Rodrigo García’s charming two-hander Raymond & Ray is the double-act we never knew we needed, an unlikely pairing — Ethan Hawke and Ewan McGregor — in a similarly unexpected comedy from a director better known for gentle female-fronted dramas. Truth be told, Toronto’s Roy Thomson Hall was a little big for it (Sundance might have been a better platform), but this TIFF Gala Presentation from Apple Original Films went over well and could well be this year’s indie sleeper, with awards potential for its ensemble cast, and Hawke in particular.
The setting doesn’t suggest a barrel of laughs — the uptight Ray (McGregor) turns up at the home of his laidback jazz musician half-brother Raymond (Hawke) with sad news: their father is dead. It soon becomes clear that neither has any affection for the old man — he was, after all, “a bitter son of a bitch” says Ray — but Raymond is insistent that they attend the funeral, if only “to see what it looks like to put him underground.” Ray relents, and the two men set off on a journey of self-discovery that takes many surprising and funny turns, despite the apparent gravitas of the situation.
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Their father, referred to as Harris by the brothers, is the third wheel in this odd-couple scenario, and the pain he caused them in life (he’s the kind of father who’d give his sons the same name just to mess with them) is matched by the trouble he makes in death. To receive their inheritance, the pair must dig his grave by sundown, but first they must go to the funeral home, where Harris has bought the cheapest coffin of them all — a literal wooden box — in which he has asked to be buried naked and face down, a bizarre custom that has something to do with his “Tongan roots” (Harris turns out to have reinvented himself a lot in later life, converting to Judaism from Buddhism). Then they visit his home to pick up a ragtag selection of heirlooms, which is where they meet Lucia (Maribel Verdú), his free-spirited lover, and finally they head to the chapel of rest, where Ray encounters Kiera (Sophie Okonedo), Harris’ nurse in his dying days.
The two brothers have a lovely sad-sack chemistry together — as Ray puts it, they’re “a couple of grown-ass men whose lives didn’t pan out” — but their individual identities are distinct. Raymond, nervous and fidgety, is at the end of his third failed marriage, having suffered the indignity of being cuckolded by his own father, while Ray, a swaggering womanizer, is on the rebound from a serious heroin addiction. In the course of the film, each meets a woman who turns out to be sympathetic to their needs, a slightly schematic plot device that nevertheless works out thanks to the caliber of the cast.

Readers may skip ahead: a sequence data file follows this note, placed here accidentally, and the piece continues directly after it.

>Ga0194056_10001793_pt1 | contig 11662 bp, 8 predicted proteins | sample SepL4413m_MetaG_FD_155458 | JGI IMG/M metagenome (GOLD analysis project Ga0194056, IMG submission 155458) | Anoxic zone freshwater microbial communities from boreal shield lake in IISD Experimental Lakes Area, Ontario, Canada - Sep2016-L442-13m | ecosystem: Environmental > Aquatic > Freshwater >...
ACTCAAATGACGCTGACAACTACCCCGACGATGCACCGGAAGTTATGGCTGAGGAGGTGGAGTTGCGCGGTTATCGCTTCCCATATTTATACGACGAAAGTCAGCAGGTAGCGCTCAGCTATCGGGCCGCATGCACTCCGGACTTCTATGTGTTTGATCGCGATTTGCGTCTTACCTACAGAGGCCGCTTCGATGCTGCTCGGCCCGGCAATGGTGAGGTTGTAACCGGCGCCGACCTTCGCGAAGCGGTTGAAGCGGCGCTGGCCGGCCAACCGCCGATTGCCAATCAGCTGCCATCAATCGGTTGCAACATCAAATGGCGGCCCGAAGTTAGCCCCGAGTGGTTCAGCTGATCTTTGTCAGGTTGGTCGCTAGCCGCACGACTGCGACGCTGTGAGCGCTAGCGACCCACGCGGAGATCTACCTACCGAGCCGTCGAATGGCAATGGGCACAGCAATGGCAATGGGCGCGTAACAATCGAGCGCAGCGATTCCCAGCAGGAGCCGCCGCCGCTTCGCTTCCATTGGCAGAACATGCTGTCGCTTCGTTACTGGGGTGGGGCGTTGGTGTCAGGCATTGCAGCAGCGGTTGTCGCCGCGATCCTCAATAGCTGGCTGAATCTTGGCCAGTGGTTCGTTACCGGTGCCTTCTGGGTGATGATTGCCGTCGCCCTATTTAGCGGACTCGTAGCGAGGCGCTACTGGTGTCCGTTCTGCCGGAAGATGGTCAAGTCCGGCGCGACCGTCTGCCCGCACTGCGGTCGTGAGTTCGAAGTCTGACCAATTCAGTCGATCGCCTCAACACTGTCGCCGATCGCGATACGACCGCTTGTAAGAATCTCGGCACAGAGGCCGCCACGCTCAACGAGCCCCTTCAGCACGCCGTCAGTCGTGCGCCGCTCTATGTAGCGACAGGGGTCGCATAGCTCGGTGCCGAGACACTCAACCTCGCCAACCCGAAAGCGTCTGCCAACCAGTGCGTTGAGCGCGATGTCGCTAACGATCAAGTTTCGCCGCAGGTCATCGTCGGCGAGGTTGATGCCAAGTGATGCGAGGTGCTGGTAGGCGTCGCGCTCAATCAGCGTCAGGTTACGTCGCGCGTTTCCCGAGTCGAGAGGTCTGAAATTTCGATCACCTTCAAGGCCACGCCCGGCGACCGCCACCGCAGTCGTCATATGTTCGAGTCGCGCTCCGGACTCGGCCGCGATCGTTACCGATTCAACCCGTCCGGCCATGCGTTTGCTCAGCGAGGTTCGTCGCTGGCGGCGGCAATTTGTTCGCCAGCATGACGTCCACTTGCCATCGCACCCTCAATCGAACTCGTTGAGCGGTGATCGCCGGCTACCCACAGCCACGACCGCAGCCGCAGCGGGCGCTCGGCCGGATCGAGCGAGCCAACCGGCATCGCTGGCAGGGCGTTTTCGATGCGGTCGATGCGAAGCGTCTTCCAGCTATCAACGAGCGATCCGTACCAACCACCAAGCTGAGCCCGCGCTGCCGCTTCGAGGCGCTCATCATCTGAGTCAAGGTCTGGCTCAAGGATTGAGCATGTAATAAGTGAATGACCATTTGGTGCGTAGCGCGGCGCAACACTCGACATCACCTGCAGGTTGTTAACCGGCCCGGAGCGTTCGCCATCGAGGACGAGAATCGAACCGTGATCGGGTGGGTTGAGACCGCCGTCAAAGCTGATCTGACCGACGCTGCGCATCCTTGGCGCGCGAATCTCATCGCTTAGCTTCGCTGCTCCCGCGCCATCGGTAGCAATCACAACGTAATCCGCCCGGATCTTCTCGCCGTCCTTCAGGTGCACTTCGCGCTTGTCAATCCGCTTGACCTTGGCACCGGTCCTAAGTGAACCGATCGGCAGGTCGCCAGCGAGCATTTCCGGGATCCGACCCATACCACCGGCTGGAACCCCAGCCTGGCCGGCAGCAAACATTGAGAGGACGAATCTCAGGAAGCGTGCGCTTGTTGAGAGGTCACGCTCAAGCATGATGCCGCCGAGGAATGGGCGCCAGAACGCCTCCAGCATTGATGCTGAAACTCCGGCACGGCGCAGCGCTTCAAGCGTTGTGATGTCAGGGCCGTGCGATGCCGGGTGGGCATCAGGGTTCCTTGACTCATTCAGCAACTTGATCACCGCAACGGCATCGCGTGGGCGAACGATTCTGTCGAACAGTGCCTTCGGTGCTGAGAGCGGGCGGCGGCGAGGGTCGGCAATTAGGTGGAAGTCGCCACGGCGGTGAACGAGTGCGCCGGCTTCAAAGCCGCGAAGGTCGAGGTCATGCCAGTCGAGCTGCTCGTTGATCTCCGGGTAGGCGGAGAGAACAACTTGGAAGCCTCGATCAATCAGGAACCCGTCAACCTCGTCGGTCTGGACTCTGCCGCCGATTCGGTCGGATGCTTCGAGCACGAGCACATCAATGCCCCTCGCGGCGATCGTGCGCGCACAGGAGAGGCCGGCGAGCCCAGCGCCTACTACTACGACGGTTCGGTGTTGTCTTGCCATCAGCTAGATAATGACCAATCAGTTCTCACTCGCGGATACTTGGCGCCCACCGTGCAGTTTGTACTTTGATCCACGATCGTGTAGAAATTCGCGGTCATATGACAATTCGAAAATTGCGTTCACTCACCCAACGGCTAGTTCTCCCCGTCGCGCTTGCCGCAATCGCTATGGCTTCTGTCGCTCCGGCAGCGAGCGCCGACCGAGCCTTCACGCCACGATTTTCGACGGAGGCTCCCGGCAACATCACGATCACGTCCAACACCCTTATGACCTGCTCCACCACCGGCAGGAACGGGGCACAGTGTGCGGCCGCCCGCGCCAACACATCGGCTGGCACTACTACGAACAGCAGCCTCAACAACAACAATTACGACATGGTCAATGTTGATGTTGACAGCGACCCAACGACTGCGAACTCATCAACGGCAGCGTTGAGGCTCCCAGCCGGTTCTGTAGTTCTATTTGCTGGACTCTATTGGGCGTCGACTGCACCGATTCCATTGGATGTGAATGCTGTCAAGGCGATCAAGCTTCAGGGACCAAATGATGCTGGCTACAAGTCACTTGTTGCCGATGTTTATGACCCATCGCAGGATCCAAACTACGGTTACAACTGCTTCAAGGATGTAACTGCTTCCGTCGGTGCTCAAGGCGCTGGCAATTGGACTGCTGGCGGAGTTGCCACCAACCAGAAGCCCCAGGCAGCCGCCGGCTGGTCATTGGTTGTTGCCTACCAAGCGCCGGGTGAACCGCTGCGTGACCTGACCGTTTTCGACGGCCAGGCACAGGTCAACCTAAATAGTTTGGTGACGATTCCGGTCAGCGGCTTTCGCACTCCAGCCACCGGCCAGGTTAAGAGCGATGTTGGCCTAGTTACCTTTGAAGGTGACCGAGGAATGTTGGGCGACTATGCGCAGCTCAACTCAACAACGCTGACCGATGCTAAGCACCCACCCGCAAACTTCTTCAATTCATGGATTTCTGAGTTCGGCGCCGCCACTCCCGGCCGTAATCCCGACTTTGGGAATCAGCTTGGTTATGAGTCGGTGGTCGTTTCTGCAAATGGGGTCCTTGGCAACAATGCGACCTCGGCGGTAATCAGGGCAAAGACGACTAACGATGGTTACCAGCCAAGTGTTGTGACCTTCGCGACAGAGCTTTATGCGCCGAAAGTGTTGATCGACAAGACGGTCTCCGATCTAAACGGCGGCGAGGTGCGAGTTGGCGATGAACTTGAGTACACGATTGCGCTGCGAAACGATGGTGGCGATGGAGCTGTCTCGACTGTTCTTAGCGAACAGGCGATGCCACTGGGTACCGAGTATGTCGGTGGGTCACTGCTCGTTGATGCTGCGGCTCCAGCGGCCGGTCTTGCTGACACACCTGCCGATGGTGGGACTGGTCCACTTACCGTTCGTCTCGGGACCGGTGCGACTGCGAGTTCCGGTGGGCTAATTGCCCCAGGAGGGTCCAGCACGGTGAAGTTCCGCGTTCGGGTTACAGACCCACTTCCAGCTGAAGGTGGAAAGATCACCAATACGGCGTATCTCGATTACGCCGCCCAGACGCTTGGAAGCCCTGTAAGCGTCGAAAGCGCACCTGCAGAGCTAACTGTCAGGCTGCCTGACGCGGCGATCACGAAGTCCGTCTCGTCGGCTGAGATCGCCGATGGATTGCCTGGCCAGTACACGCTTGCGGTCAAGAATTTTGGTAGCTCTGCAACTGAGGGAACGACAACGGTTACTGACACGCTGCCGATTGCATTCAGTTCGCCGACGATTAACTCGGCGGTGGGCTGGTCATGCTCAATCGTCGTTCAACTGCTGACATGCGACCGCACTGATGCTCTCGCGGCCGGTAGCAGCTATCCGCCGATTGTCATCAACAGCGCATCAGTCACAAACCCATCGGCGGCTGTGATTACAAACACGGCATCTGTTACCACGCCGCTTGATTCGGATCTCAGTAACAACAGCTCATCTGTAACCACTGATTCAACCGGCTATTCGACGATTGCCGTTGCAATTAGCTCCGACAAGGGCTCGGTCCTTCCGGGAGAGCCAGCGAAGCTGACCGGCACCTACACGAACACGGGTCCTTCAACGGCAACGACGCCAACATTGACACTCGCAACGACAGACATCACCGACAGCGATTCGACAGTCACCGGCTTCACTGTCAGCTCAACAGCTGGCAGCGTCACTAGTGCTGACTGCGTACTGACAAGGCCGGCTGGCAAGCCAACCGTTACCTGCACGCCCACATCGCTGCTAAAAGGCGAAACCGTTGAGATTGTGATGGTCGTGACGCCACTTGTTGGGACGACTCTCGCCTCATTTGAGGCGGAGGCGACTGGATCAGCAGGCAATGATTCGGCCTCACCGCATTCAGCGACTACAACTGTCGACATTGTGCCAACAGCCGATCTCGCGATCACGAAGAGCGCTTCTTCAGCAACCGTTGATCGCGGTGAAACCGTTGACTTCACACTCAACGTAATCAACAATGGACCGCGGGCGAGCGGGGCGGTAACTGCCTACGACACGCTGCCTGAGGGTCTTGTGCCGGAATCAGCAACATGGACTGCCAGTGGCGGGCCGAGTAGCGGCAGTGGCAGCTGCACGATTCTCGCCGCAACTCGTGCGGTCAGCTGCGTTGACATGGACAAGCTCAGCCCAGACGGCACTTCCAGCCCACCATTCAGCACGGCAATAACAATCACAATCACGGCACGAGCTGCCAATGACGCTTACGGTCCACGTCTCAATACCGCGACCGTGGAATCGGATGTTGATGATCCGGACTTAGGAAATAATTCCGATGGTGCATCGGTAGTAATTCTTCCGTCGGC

Though both have equal screen time, things perhaps work out a little better for Hawke than they do for McGregor. Here, McGregor is the comic foil, and his timing is wonderful, his startled-rabbit face doing the heavy lifting whenever the dry existential humor threatens to cross over from Beckett into Monty Python territory (wait till the tumblers turn up). McGregor also gets to fire a gun, a very funny twist on Chekhov-ian convention that brought the house down in Toronto.
Hawke, though, has more of an arc, and his relationship with Harris will turn out to be the more conflicted and mysterious of the two. While it’s wonderful to see Verdú and Okonedo, both talented and charismatic performers, their roles don’t go quite as deep as the two guys’, and there comes a point around the 80-minute mark where Raymond & Ray seems to run out of road, leaving the remaining time to pair off the two couples, with varying degrees of success.
Nevertheless, there’s a lot to like here, and with the fall festival season failing quite dramatically to offer up the awards-season juggernauts they promised in principle, García’s film could creep up on voters with a softly-softly campaign based on its powerhouse acting credentials and poignant exploration of family secrets and ties. As Coda showed earlier in the year, Apple has a bit of form when it comes to that.
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